We all know that the success of Lambeth and improvements we have seen over the last few years have meant Lambeth is a more attractive location, and this in turn has been partly responsible for rising rents for both businesses and residents. However, what POP and the partnership with Adidas has shown, is that you can capture that value and make sure it is reinvested back into the community, rather than whisked away by those looking to make a quick buck. More of that please!

A Voice (and some skillz) for young Lambeth people

The latest tenant at POP Brixton is giving voice to Young People right across Lambeth with Reprezent Radio offering 100’s of young people the opportunity to get skilled, get a job and tell the whole of London about it!

Now that the commercial elements of POP are in, it’s time for the community organisations and start ups to arrive. This weekend Reprezent radio move in as part of this phase with their rent being subisized by the more commercial units in return for training and personal development opportunities for 100’s of young people from Lambeth. I’m sure they’ll have some fun too.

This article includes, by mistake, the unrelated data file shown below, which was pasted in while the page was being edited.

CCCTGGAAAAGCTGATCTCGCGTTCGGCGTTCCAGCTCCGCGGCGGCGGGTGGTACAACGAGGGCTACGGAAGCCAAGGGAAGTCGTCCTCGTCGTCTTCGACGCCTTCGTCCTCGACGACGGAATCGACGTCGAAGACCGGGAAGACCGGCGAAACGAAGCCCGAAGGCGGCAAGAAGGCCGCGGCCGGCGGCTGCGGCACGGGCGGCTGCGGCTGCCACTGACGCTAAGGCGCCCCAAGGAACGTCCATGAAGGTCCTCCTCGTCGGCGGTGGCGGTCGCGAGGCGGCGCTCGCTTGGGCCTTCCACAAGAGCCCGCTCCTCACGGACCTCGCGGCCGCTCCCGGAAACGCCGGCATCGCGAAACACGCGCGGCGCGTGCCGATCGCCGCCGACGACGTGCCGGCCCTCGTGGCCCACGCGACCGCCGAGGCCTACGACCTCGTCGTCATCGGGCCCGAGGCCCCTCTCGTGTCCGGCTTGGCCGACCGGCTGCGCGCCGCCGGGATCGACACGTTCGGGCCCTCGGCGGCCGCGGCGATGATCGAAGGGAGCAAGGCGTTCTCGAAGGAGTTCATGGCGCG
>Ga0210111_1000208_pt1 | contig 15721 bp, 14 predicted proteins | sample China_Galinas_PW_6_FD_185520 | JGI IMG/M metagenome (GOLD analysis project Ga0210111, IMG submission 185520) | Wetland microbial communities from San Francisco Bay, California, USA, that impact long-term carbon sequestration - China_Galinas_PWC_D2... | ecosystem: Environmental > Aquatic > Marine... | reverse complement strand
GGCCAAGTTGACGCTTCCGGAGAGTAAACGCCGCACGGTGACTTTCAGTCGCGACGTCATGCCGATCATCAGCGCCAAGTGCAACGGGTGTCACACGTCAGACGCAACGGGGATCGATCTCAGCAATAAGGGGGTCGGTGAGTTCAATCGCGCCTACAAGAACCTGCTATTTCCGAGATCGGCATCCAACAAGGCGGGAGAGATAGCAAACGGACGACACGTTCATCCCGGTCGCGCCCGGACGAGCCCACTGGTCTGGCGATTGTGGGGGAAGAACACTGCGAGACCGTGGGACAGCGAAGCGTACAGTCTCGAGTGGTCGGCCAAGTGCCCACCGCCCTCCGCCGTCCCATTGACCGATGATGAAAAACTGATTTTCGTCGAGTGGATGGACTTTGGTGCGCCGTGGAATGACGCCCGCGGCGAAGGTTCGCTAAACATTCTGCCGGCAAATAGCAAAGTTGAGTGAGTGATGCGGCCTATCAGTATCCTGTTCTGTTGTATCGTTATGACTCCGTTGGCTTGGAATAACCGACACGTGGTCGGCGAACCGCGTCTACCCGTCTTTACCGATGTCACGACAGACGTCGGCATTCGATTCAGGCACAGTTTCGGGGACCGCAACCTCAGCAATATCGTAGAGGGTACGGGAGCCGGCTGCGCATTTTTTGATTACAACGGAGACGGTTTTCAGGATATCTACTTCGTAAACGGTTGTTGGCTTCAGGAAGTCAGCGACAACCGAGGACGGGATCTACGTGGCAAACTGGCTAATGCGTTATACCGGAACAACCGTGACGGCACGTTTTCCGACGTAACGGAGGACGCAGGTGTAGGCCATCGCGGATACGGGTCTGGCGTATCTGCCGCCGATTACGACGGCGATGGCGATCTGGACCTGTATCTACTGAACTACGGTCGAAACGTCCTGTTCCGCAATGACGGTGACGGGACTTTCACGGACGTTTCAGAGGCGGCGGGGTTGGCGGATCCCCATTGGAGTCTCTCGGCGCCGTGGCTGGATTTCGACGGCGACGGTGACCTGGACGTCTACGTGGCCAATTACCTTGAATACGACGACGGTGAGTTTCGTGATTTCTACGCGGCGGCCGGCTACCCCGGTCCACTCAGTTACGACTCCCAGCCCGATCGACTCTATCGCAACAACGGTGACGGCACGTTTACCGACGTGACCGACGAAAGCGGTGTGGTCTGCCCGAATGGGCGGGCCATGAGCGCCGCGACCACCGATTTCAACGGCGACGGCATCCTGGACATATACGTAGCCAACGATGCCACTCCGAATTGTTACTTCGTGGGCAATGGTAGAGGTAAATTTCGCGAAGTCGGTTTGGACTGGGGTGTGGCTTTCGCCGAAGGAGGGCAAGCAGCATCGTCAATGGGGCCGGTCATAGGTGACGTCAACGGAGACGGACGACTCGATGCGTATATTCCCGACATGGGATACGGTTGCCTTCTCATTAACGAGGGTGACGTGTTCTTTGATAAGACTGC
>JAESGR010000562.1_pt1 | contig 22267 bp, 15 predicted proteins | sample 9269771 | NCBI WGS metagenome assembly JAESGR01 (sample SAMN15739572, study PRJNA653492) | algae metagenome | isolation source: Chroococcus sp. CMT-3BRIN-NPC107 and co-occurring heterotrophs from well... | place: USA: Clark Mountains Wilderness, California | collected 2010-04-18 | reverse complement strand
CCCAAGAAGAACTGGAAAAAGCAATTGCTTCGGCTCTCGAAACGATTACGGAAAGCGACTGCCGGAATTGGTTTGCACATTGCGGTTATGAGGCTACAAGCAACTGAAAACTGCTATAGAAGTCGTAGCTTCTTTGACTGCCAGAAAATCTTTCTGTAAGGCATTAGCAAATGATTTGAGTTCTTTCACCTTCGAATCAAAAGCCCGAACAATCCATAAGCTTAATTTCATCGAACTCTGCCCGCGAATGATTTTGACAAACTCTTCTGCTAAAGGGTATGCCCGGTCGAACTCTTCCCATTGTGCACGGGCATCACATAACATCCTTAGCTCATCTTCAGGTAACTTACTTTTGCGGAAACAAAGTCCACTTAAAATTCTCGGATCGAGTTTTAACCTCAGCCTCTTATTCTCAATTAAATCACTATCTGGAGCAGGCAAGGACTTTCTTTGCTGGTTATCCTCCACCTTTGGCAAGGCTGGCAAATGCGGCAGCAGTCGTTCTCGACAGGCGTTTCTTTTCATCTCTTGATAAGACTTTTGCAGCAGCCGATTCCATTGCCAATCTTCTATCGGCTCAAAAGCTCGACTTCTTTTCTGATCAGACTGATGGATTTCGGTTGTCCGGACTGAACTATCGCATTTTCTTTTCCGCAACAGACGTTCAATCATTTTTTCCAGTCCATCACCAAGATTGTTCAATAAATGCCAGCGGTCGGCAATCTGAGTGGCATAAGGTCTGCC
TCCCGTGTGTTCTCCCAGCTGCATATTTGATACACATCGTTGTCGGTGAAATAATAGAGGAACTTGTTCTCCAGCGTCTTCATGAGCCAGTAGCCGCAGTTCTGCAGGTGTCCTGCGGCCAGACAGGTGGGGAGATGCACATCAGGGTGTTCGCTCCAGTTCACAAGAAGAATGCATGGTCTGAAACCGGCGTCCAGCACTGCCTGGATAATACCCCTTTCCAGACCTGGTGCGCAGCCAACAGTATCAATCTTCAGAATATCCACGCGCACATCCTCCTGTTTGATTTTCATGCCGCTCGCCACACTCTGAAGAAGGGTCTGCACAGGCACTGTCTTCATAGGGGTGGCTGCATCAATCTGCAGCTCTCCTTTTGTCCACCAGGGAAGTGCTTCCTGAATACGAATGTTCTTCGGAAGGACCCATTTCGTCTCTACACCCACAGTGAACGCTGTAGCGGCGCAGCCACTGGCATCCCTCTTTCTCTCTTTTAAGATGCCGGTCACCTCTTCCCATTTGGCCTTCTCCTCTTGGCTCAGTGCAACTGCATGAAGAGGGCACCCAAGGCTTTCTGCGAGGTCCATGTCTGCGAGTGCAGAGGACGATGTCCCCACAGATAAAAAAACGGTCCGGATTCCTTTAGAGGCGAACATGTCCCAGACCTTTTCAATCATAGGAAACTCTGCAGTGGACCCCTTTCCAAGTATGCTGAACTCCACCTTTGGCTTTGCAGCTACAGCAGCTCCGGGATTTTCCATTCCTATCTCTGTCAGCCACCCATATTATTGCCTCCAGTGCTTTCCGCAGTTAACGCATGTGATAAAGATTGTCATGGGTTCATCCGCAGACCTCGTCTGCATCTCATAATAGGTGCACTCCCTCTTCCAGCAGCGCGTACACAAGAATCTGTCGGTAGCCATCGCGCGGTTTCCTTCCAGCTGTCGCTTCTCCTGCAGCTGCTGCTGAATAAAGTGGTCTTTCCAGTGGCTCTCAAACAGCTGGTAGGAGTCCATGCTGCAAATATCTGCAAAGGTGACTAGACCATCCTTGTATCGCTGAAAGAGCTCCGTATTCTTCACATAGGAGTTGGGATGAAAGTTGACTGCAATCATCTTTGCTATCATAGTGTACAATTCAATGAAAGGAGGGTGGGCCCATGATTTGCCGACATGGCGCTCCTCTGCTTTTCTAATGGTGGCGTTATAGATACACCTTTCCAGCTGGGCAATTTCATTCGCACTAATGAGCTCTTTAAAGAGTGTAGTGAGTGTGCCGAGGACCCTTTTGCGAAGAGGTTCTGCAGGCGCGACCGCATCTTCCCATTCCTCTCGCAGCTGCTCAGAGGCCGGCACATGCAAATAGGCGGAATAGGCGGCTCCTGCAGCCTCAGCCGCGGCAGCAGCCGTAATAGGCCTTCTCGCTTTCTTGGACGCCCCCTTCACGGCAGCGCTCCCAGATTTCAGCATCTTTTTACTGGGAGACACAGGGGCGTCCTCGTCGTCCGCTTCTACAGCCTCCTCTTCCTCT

Reprezent 107.3FM is a social enterprise broadcasting which has been running since 2011 and is the only radio station run by under 25’s. Apart from run a radio station, Repezent train young people to improve their communication and interview skills, support with target setting, CV writing, sourcing and applying for jobs. The jobs will be across a range of industries, and vary according to the aims of each young people, and positions available.

Their commitments include work experience positions, internships, free advertising for youth focused organisations, playlist support for local artists, chances for Brixton residents to volunteer at the station, chances for young people to attend networking events and meet industry experts. Have a look here at what they do and sign up if you are interested.

A report from 2014 estimated the UK music industry as providing a Gross Value Added (GVA) of about £3.8bn to the UK economy in 2013, generating £2.2bn of exports and supporting 110,000 jobs. This isn’t just what artists earn but the jobs around production, marketing, sound engineering, promotion and publicity. Giving young people an opportunity to get some experience in the industry and the chance to work out what area they might want to work in later, as well as the holy grail “something on your CV” to make employers pick you from the crowd could be life changing. Every industry is competitive but giving that competitive edge to our young people is exactly what this Labour administration has to achieve.